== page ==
That’s because you’re creating a copy of the entire PS3 board in software, and running it on top of your OS. Virtual copies of the Cell processor, NVIDIA RSX GPU, I/O chips, sound processors, etc. have to be created. The Cell uses an entirely different architecture and instruction set compared to an x86-64 processor, like the ones you find in every PC.
The PS3’s CPU runs RISC instructions on an IBM PowerPC architecture and has 8 Synergistic Processing Elements (SPEs). Each SPE is a specialized processing core with no independent cache. It also has 7 execution units to perform both integer and floating-point calculations.
Programming code for the SPEs is an immensely complicated task, and emulating these things in software to run game code is even tougher. Hence, emulating PS3 games via RPCS3 requires you to have a relatively powerful CPU.
You need a modern 6-core to properly emulate every PS3 game on RPCS3. Games like Red Dead Redemption and The Last of Us require a fast octacore as they also utilize SPE cores in addition to the Cell’s general-purpose PPE core.
Do You Need A Strong PC For Emulation?
It depends entirely on the system you’re trying to emulate. Consoles like Gameboy and DS can be emulated on an old Android phone without any issues. The PS1 and PS2 can be emulated on PC hardware that is over 10 years old.
But if you’re trying to emulate the Xbox 360 or PS3, you’ll need a lot more muscle. Especially for the PS3, thanks to its Cell processor. A modern system with a fast hexacore or octacore and 8+GB of RAM becomes a necessity.
Then again, not all PS3 games are the same. For instance, Red Dead Redemption at 4K is pretty tough, even with an i7 and 16GB of fast DDR4 memory. But you can easily run “lighter” games like Super Street Fighter IV Arcade Edition at a locked 60FPS using a more modest system.
Do PS1 Games Run At 60FPS?
You might find this funny, but the PS1 has more 60FPS titles than both the PS2 and PS3. This is partly due to how old consoles rendered games for analog television standards (NTSC and PAL). Some used progressive scans at a lower resolution (240p) while others used interlaced at a higher resolution (480i).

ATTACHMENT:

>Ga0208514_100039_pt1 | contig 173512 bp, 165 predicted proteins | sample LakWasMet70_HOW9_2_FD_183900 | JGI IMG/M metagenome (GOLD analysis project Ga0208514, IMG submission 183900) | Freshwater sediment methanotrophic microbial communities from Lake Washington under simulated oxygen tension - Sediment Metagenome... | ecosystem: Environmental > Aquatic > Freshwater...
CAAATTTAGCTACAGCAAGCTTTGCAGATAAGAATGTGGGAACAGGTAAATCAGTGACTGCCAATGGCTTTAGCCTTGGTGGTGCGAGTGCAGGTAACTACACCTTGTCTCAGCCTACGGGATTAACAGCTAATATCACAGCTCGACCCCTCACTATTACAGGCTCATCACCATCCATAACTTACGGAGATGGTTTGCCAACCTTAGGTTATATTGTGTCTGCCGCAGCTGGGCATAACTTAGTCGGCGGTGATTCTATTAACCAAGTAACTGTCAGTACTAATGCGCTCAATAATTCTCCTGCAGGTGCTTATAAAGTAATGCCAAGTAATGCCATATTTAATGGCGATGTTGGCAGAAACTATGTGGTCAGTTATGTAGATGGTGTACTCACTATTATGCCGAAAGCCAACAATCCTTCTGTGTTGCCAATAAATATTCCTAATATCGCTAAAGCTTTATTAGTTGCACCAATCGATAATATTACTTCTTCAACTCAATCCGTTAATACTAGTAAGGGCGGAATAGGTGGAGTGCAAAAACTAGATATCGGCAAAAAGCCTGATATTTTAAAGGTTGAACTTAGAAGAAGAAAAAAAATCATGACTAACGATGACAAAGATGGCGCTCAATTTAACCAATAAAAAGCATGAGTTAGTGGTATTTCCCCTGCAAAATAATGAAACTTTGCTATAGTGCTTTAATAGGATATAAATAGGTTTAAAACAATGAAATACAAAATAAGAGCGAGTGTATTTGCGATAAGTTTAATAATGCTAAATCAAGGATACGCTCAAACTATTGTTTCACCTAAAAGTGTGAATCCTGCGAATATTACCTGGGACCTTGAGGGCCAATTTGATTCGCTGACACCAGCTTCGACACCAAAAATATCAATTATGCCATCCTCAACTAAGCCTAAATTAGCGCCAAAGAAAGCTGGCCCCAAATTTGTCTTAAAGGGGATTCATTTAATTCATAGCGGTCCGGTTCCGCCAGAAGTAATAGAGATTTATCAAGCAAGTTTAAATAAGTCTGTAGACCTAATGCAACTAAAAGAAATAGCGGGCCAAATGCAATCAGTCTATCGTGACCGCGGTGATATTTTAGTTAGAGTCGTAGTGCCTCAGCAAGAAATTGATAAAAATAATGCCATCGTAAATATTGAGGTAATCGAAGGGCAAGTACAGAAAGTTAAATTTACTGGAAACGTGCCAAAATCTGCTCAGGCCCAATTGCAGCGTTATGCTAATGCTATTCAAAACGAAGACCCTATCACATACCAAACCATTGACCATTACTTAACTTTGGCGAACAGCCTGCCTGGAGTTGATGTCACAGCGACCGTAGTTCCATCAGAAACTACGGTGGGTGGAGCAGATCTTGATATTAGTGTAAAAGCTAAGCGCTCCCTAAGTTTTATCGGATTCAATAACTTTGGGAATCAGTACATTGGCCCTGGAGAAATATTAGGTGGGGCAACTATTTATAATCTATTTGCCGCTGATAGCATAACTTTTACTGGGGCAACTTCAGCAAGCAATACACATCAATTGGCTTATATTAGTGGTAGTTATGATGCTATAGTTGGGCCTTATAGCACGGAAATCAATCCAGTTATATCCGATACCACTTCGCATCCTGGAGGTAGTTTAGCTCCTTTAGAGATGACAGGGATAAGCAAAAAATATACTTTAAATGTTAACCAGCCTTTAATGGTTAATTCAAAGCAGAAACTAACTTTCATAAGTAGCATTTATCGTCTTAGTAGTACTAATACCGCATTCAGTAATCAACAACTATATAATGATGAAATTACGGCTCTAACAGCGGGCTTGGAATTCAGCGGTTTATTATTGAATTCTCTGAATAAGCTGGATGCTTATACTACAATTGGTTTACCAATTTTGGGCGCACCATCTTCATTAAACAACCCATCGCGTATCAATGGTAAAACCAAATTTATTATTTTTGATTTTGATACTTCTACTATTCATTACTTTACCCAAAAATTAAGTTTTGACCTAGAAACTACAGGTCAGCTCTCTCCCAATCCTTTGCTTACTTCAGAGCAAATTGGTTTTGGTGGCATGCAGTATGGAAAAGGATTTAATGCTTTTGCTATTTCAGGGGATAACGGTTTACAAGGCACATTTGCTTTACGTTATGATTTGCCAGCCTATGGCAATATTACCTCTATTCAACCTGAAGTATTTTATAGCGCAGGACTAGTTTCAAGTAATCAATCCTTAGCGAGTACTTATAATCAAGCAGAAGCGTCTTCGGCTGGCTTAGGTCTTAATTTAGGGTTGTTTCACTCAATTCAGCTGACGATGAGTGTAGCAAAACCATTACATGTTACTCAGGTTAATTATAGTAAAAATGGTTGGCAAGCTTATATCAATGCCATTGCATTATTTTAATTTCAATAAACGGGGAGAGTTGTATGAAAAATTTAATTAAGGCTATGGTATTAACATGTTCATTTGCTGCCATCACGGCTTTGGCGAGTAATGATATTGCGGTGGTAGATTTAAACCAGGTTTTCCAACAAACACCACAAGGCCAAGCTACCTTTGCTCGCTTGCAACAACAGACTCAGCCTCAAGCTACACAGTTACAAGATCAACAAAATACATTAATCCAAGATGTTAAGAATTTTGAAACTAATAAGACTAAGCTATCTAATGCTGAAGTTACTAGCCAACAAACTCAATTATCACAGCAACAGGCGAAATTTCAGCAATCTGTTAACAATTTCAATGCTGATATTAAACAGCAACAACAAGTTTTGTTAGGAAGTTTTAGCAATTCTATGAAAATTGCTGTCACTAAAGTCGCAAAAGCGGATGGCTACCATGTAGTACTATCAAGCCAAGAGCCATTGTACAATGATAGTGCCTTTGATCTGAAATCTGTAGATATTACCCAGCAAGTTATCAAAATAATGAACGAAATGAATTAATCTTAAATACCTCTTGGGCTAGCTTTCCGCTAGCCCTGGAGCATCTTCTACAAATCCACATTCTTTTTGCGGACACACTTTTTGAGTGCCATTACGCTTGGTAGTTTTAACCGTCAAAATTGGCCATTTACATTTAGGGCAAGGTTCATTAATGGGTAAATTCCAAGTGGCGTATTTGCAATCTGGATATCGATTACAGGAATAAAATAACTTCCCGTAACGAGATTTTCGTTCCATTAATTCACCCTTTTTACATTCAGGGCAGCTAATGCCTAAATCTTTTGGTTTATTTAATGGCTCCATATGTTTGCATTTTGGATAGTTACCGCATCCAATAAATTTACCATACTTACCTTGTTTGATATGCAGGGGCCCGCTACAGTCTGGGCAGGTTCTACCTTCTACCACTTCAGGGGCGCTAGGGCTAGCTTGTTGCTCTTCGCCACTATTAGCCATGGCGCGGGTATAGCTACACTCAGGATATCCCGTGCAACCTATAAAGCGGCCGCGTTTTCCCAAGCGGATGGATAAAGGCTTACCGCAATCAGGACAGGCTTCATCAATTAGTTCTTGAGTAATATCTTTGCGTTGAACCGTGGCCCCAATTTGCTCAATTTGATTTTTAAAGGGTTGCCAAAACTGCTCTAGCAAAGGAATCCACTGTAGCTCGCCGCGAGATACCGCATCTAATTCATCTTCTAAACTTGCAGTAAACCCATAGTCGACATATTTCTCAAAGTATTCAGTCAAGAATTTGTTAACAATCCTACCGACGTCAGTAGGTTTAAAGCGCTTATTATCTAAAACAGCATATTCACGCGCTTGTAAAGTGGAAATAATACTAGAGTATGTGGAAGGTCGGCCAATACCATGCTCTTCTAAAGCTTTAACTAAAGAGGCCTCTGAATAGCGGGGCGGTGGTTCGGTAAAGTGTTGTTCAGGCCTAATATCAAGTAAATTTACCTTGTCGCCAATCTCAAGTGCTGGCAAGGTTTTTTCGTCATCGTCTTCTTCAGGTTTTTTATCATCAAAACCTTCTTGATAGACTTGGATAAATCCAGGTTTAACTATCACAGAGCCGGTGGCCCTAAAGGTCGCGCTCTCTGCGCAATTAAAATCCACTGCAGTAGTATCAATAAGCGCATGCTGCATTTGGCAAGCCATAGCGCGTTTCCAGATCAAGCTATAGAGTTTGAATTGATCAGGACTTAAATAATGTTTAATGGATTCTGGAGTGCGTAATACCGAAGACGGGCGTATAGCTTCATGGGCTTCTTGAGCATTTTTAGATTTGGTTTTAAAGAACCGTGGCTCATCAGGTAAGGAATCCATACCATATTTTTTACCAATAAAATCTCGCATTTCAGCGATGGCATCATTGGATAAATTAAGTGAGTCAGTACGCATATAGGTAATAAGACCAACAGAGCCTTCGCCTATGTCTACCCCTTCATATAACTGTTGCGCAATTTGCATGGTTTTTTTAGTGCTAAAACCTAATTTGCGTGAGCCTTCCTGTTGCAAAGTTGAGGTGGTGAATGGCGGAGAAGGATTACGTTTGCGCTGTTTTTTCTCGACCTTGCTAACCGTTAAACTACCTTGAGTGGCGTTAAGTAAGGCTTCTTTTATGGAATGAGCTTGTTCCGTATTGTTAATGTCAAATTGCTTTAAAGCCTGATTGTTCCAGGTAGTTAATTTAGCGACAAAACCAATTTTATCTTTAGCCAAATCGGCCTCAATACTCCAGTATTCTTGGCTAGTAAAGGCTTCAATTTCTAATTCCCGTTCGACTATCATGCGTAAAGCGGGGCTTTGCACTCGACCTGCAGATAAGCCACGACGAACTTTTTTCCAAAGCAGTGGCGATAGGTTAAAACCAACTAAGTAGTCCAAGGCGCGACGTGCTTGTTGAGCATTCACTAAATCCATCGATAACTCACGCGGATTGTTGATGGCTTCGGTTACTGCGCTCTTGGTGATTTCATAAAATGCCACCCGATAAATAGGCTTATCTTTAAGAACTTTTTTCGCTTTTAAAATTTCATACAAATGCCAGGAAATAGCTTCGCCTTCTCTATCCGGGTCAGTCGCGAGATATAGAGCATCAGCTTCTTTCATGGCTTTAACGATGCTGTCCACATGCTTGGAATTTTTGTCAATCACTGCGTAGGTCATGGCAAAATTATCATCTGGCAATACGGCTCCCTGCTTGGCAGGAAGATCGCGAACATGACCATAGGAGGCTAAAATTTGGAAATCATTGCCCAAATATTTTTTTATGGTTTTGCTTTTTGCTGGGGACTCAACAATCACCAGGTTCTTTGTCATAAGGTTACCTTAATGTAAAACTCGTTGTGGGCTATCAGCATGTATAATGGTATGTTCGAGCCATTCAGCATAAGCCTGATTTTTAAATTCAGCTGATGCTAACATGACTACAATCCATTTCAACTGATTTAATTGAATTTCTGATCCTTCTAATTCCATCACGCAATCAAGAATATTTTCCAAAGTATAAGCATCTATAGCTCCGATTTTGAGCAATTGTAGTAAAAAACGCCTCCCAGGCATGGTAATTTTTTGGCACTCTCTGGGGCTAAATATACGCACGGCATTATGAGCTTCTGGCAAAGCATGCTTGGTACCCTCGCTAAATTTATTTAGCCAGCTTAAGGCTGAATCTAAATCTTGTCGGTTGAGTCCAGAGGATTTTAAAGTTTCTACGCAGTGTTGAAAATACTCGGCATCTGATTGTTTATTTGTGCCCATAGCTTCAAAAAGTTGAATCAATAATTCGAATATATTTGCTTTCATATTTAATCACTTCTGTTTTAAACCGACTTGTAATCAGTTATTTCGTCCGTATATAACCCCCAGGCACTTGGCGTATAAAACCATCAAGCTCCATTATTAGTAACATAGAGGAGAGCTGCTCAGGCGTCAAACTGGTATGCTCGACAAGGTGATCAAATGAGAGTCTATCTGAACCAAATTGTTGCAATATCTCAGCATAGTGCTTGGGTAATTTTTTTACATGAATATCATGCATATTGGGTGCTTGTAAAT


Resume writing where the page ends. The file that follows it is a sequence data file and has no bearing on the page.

But more importantly, 60FPS was pretty standard for fighting and platformer games. Developers back then used the limited processing power they had to focus on gameplay rather than realistic graphics. That’s the primary reason why old consoles like the PS1 and PS2 had so many games running at 60FPS.
The Legality Of Using Emulation
Downloading the emulator itself isn’t a crime or infringement of copyrights. As emulators are often built with openly sourced information on system hardware, or through reverse engineering. However, the issue of legality comes into play once you start acquiring game ROMs.
As long as you’re using backup discs of your own games there should be no trouble. Even downloading ROMs for decades-old games shouldn’t get you into court. Because game developers aren’t looking out for individuals downloading old games from a ROM site.
However, commercializing the downloads and selling your ROMs for profit can get you into trouble. Downloading ROMs is a legal grey area. Because the rights holder for an old game might be out of business or part of a different company.
Plus, they don’t exactly make money from selling that game anymore. If the game is already out of print, then you aren’t exactly hurting their revenue stream. The cost of taking an individual to court over an illegal download is always higher than the revenue they would have made from a legal game sale.
I hope this article gave you an idea of how much RAM you need to emulate a PS1 game. In short- you don’t have to think about it. Unless you’re running a retro system from over 20 years ago. Anything with 1GB or more of RAM will easily emulate PS1 and even PS2 games.You could grab a netbook with a dual-core Celeron or Athlon CPU, and it would still have no issue emulating PS1 games. Dedicated graphics aren’t needed either. Because integrated GPUs from the last decade are more than powerful enough to run PS1 or PS2 games.